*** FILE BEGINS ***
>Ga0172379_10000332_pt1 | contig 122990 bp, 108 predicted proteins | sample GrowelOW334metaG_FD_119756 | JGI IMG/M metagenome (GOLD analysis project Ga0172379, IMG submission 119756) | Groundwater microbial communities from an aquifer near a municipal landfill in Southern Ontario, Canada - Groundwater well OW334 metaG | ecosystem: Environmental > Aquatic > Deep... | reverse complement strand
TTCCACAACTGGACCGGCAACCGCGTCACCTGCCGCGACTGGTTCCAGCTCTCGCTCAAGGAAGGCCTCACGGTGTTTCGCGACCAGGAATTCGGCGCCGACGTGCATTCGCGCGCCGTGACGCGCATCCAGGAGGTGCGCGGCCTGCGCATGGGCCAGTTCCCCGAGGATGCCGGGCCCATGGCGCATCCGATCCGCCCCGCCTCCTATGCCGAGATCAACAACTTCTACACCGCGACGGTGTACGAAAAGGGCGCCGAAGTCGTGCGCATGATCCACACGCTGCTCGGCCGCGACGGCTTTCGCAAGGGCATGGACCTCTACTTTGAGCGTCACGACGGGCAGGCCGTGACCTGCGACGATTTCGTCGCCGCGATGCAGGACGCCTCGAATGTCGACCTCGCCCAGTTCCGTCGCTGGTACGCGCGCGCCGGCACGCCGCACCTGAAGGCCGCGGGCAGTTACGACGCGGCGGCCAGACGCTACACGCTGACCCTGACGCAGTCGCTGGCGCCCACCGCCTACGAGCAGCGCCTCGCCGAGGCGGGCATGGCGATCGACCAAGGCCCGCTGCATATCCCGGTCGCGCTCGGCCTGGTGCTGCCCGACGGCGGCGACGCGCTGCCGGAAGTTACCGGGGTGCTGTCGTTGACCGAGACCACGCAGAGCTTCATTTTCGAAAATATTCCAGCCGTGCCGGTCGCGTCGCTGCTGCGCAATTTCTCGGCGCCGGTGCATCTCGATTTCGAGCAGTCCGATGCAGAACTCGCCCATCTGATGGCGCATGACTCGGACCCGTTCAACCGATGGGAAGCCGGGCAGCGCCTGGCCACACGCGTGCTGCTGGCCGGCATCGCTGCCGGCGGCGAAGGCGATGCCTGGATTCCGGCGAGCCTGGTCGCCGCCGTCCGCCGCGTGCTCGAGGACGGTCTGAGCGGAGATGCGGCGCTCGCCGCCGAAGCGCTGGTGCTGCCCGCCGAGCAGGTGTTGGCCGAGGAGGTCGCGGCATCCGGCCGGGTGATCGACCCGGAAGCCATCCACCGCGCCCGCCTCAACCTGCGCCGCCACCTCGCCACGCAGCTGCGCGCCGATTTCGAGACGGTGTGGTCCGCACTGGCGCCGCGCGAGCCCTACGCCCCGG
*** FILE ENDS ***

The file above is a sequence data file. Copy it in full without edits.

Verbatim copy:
>Ga0172379_10000332_pt1 | contig 122990 bp, 108 predicted proteins | sample GrowelOW334metaG_FD_119756 | JGI IMG/M metagenome (GOLD analysis project Ga0172379, IMG submission 119756) | Groundwater microbial communities from an aquifer near a municipal landfill in Southern Ontario, Canada - Groundwater well OW334 metaG | ecosystem: Environmental > Aquatic > Deep... | reverse complement strand
TTCCACAACTGGACCGGCAACCGCGTCACCTGCCGCGACTGGTTCCAGCTCTCGCTCAAGGAAGGCCTCACGGTGTTTCGCGACCAGGAATTCGGCGCCGACGTGCATTCGCGCGCCGTGACGCGCATCCAGGAGGTGCGCGGCCTGCGCATGGGCCAGTTCCCCGAGGATGCCGGGCCCATGGCGCATCCGATCCGCCCCGCCTCCTATGCCGAGATCAACAACTTCTACACCGCGACGGTGTACGAAAAGGGCGCCGAAGTCGTGCGCATGATCCACACGCTGCTCGGCCGCGACGGCTTTCGCAAGGGCATGGACCTCTACTTTGAGCGTCACGACGGGCAGGCCGTGACCTGCGACGATTTCGTCGCCGCGATGCAGGACGCCTCGAATGTCGACCTCGCCCAGTTCCGTCGCTGGTACGCGCGCGCCGGCACGCCGCACCTGAAGGCCGCGGGCAGTTACGACGCGGCGGCCAGACGCTACACGCTGACCCTGACGCAGTCGCTGGCGCCCACCGCCTACGAGCAGCGCCTCGCCGAGGCGGGCATGGCGATCGACCAAGGCCCGCTGCATATCCCGGTCGCGCTCGGCCTGGTGCTGCCCGACGGCGGCGACGCGCTGCCGGAAGTTACCGGGGTGCTGTCGTTGACCGAGACCACGCAGAGCTTCATTTTCGAAAATATTCCAGCCGTGCCGGTCGCGTCGCTGCTGCGCAATTTCTCGGCGCCGGTGCATCTCGATTTCGAGCAGTCCGATGCAGAACTCGCCCATCTGATGGCGCATGACTCGGACCCGTTCAACCGATGGGAAGCCGGGCAGCGCCTGGCCACACGCGTGCTGCTGGCCGGCATCGCTGCCGGCGGCGAAGGCGATGCCTGGATTCCGGCGAGCCTGGTCGCCGCCGTCCGCCGCGTGCTCGAGGACGGTCTGAGCGGAGATGCGGCGCTCGCCGCCGAAGCGCTGGTGCTGCCCGCCGAGCAGGTGTTGGCCGAGGAGGTCGCGGCATCCGGCCGGGTGATCGACCCGGAAGCCATCCACCGCGCCCGCCTCAACCTGCGCCGCCACCTCGCCACGCAGCTGCGCGCCGATTTCGAGACGGTGTGGTCCGCACTGGCGCCGCGCGAGCCCTACGCCCCGG